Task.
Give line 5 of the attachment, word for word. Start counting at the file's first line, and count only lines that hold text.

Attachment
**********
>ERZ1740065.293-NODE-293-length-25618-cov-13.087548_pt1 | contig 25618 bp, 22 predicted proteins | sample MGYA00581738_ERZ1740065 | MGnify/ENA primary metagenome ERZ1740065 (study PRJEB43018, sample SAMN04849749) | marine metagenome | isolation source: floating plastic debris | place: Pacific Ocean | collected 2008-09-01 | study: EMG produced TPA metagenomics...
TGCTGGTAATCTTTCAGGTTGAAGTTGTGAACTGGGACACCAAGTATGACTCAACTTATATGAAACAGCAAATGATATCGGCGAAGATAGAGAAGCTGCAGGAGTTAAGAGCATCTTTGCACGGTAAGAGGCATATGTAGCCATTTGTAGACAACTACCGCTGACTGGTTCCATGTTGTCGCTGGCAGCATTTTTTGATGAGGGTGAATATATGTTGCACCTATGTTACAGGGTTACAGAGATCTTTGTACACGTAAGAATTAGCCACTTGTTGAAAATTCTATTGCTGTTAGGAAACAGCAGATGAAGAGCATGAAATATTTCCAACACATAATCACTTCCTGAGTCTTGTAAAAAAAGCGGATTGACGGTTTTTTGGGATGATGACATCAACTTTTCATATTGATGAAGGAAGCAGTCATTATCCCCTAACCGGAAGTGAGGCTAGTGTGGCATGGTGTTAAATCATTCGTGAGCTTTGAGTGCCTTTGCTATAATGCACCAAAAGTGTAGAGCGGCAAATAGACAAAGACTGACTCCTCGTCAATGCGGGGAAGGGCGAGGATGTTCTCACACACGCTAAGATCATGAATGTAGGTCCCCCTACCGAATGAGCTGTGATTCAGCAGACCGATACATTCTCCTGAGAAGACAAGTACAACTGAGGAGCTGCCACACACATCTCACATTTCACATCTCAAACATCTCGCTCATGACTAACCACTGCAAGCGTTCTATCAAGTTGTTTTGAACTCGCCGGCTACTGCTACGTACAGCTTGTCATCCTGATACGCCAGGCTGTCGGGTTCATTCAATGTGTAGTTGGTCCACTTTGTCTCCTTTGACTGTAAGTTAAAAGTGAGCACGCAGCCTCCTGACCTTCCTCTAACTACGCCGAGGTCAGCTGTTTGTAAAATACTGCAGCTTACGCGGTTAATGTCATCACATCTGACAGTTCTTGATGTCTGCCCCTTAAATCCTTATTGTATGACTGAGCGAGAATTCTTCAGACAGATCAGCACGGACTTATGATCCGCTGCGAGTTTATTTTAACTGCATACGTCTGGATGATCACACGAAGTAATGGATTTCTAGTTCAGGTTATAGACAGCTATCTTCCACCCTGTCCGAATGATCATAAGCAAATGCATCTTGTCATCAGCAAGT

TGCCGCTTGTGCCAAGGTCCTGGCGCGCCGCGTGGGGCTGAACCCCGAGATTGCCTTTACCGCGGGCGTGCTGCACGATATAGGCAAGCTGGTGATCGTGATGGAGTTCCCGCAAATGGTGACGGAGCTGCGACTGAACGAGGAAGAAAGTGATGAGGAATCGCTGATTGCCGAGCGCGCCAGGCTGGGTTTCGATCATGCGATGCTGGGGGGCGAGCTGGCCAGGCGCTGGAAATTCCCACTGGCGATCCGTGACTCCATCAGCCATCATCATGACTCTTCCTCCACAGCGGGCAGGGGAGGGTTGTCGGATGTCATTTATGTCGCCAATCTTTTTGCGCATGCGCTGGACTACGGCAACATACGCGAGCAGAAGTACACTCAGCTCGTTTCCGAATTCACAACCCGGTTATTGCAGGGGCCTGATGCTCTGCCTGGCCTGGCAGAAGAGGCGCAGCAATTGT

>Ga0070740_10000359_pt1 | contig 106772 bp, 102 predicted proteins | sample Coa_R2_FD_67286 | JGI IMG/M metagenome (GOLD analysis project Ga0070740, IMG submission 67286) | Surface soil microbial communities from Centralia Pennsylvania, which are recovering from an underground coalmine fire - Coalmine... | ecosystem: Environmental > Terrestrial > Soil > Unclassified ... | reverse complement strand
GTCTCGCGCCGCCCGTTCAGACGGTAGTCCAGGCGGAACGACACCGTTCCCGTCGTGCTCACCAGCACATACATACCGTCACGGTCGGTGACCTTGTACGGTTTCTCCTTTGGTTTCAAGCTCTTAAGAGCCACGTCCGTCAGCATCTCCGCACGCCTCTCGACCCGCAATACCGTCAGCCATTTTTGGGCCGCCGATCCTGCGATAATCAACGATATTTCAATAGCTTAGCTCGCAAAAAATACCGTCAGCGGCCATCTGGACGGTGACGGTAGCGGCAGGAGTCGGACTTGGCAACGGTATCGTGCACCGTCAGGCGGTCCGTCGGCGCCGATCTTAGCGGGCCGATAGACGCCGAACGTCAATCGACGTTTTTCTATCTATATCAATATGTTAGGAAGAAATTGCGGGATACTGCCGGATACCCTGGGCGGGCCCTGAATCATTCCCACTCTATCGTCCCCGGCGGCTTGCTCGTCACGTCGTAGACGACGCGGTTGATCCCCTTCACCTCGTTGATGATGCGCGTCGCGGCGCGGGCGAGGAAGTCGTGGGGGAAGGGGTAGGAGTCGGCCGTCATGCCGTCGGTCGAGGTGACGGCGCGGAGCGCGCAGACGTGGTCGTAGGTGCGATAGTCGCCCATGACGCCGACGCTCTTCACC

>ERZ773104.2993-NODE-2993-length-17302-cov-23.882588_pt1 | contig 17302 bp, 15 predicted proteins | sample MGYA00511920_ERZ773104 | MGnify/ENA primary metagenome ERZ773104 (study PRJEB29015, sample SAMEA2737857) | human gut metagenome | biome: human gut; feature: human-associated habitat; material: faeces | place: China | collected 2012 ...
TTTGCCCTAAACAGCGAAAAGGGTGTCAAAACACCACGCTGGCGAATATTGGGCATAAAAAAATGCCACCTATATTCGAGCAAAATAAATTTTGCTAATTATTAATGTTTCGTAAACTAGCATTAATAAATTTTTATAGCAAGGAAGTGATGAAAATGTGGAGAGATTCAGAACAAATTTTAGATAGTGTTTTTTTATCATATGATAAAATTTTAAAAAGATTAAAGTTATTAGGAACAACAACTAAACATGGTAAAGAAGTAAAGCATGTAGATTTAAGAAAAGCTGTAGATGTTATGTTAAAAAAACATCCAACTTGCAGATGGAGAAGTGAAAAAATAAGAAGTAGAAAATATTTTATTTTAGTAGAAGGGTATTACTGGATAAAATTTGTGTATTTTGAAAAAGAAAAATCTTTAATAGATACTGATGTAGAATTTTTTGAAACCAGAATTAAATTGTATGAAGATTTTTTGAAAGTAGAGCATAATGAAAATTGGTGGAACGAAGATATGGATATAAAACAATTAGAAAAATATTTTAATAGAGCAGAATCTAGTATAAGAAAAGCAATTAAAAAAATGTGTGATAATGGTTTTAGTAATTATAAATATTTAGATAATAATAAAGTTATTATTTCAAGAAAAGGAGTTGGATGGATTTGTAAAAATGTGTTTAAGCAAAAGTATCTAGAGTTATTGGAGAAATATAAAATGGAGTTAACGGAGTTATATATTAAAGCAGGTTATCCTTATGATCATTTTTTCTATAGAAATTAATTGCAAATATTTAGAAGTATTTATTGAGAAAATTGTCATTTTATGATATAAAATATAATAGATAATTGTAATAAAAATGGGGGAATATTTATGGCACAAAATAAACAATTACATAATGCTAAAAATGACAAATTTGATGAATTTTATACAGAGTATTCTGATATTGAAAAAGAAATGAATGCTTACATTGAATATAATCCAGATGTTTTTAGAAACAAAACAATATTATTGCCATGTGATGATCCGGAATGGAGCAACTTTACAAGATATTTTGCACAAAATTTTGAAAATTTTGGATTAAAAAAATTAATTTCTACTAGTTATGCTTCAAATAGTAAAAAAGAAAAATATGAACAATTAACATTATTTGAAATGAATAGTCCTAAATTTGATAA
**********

GTCTCGCGCCGCCCGTTCAGACGGTAGTCCAGGCGGAACGACACCGTTCCCGTCGTGCTCACCAGCACATACATACCGTCACGGTCGGTGACCTTGTACGGTTTCTCCTTTGGTTTCAAGCTCTTAAGAGCCACGTCCGTCAGCATCTCCGCACGCCTCTCGACCCGCAATACCGTCAGCCATTTTTGGGCCGCCGATCCTGCGATAATCAACGATATTTCAATAGCTTAGCTCGCAAAAAATACCGTCAGCGGCCATCTGGACGGTGACGGTAGCGGCAGGAGTCGGACTTGGCAACGGTATCGTGCACCGTCAGGCGGTCCGTCGGCGCCGATCTTAGCGGGCCGATAGACGCCGAACGTCAATCGACGTTTTTCTATCTATATCAATATGTTAGGAAGAAATTGCGGGATACTGCCGGATACCCTGGGCGGGCCCTGAATCATTCCCACTCTATCGTCCCCGGCGGCTTGCTCGTCACGTCGTAGACGACGCGGTTGATCCCCTTCACCTCGTTGATGATGCGCGTCGCGGCGCGGGCGAGGAAGTCGTGGGGGAAGGGGTAGGAGTCGGCCGTCATGCCGTCGGTCGAGGTGACGGCGCGGAGCGCGCAGACGTGGTCGTAGGTGCGATAGTCGCCCATGACGCCGACGCTCTTCACC